For patients with, experts said in a comprehensive, updated guideline.
The 113-page, published in the journal CHEST®, provides antithrombotic treatment recommendations for atrial fibrillation based on different levels of risk for stroke and in a variety of clinical presentations.
Altogether, the new guidelines highlight 60 key recommendations from the 12-person expert panel, chaired by, of the Institute of Cardiovascular Sciences, University of Birmingham (England).
To develop the guidelines, the panel conducted a systematic literature review of relevant articles released since the 2012 publication of
Since that time, “there have been substantial developments in atrial fibrillation thromboprophylaxis, whether with regard to risk assessment, antithrombotic drugs, or non-drug approaches,” panelists said in their report.
The panel graded the quality of the new evidence found in the literature review, and then undertook a consensus development process. Each recommendation and statement required at least 80% consensus to pass.
Their treatment recommendations in the report are focused on three topic areas: stroke and bleeding risk assessment, antithrombotic therapy in general, and antithrombotic therapy in special situations, such as acute coronary syndrome and stenting, chronic atrial flutter, pregnancy, and chronic kidney disease.
Stroke prevention is the main priority in a “holistic approach” to management of atrial fibrillation, the panelists said in the report.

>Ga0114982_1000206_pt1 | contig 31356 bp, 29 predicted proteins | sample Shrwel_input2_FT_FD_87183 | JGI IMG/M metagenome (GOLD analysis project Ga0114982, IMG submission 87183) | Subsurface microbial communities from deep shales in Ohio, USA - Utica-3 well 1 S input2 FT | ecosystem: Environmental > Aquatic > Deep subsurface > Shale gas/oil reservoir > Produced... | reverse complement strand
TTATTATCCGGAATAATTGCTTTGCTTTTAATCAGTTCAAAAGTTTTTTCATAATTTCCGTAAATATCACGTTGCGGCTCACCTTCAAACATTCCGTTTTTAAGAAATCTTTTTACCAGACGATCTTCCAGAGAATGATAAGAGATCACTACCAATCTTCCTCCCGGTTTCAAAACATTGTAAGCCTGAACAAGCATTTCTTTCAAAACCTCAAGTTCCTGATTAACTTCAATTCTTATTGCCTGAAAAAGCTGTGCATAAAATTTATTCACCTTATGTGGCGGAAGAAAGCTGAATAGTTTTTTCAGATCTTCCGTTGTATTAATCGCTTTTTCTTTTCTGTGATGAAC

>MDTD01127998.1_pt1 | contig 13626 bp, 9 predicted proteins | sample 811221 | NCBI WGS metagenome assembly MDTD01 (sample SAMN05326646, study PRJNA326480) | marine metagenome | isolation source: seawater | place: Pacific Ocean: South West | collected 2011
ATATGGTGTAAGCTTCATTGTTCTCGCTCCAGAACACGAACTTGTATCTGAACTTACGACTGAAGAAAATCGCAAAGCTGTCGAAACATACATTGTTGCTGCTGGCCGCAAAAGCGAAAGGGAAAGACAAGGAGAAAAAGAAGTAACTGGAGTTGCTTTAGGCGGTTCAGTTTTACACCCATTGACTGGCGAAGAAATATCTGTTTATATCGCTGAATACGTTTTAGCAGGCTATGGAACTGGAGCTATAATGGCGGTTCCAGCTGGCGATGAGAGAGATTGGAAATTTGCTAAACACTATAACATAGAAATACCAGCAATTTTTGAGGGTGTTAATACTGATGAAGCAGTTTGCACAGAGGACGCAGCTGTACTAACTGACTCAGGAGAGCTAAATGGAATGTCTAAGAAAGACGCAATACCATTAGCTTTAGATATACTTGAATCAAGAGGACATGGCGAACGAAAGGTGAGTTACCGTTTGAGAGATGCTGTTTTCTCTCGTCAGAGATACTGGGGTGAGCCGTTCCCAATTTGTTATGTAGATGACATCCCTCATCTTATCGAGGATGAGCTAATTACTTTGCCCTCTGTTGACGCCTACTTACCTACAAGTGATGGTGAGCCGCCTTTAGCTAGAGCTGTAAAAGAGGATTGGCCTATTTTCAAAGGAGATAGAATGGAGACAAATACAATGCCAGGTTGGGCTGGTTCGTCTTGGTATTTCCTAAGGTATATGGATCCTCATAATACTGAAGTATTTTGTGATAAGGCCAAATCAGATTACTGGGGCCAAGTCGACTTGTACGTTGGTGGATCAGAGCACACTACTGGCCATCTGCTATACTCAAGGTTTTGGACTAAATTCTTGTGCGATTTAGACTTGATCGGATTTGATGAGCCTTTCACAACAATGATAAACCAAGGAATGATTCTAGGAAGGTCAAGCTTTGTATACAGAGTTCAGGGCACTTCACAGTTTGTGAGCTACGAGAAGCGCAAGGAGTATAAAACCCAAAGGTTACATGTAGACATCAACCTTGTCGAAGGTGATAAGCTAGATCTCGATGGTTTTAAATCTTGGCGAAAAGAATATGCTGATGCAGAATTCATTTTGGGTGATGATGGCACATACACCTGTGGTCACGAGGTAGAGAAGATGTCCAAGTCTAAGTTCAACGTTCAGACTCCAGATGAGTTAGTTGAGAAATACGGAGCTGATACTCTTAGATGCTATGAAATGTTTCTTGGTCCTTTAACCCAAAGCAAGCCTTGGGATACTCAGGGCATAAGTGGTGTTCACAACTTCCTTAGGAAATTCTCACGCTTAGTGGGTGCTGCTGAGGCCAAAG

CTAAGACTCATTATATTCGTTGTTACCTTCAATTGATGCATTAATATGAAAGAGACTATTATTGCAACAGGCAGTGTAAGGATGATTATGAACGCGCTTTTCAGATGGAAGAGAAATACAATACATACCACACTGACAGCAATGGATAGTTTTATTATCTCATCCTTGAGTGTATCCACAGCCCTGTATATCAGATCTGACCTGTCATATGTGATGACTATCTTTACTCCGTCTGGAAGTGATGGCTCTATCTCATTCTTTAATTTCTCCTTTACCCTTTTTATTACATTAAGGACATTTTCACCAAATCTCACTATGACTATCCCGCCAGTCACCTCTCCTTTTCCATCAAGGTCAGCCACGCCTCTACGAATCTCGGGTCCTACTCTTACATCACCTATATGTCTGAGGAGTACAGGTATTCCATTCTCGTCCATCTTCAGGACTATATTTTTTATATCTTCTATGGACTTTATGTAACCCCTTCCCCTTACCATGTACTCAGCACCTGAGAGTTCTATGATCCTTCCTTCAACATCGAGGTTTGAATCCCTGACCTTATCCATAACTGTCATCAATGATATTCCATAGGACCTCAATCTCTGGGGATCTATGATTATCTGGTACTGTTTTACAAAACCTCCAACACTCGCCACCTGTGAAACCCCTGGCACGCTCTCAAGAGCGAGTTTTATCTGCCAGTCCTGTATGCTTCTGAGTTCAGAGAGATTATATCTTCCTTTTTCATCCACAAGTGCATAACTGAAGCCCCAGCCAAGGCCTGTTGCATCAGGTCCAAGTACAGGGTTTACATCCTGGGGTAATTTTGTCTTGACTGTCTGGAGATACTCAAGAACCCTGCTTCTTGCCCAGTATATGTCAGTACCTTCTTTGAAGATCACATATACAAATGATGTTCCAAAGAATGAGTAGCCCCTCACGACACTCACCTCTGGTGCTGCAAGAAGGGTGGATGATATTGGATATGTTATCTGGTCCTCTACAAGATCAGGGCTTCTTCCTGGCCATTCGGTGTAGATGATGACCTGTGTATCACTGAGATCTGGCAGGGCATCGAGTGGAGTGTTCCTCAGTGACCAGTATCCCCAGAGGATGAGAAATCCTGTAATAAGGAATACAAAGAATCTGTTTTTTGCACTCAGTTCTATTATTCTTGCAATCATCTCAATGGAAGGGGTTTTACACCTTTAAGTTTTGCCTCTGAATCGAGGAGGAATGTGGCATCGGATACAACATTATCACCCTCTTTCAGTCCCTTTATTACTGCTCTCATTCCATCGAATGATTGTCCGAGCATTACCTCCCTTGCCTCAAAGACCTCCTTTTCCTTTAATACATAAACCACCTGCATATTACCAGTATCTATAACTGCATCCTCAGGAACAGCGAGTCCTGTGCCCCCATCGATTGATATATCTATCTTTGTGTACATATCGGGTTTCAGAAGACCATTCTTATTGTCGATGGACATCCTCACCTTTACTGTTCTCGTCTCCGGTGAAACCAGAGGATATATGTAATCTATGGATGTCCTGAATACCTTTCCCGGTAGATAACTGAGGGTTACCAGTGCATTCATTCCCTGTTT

“Many of the risk factors leading to incident AF are also risk factors for ischemic stroke, and the promotion of an integrated or holistic approach to AF management is needed, incorporating stroke prevention, addressing symptoms and risk factor management,” they said.
No antithrombotic therapy is needed for patients who have atrial fibrillation without valvular heart disease, the panelists concluded.
For patients with at least one nongender, oral anticoagulation is recommended over aspirin, aspirin and clopidogrel, or no therapy, they said.
In high-risk patients, including males with two or more CHA2DS2-VASc risk factors and females with three or more, novel oral anticoagulants are recommended over adjusted-dose warfarin, they added.
At each patient contact, patients with atrial fibrillation should receive bleeding risk assessment starting with potentially modifiable risk factors such as uncontrolled blood pressure or excessive alcohol intake, according to the expert panel.
High-risk patients, as indicated by aof 3 or greater, should have more frequent and regular follow-up, they said.
The expert panel report concludes with a discussion on practical and patient-centered issues.
“Patient education is essential to provide patients with sufficient information to enable them to make an informed decision about whether or not they wish to take oral anticoagulants, and if they do, which oral anticoagulant they would prefer,” Dr. Lip and his colleagues said in their report.
Dr. Lip disclosed a potential conflict of interest with Boehringer Ingelheim. Expert panel members reported disclosures related to Boston Scientific, Medtronic, St. Jude Medical, Biotronik, MSD, Novartis, Pfizer, Bayer, Servier, Gilead, Bristol-Myers Squibb, AstraZeneca, and others.
SOURCE: Lip GYH et al.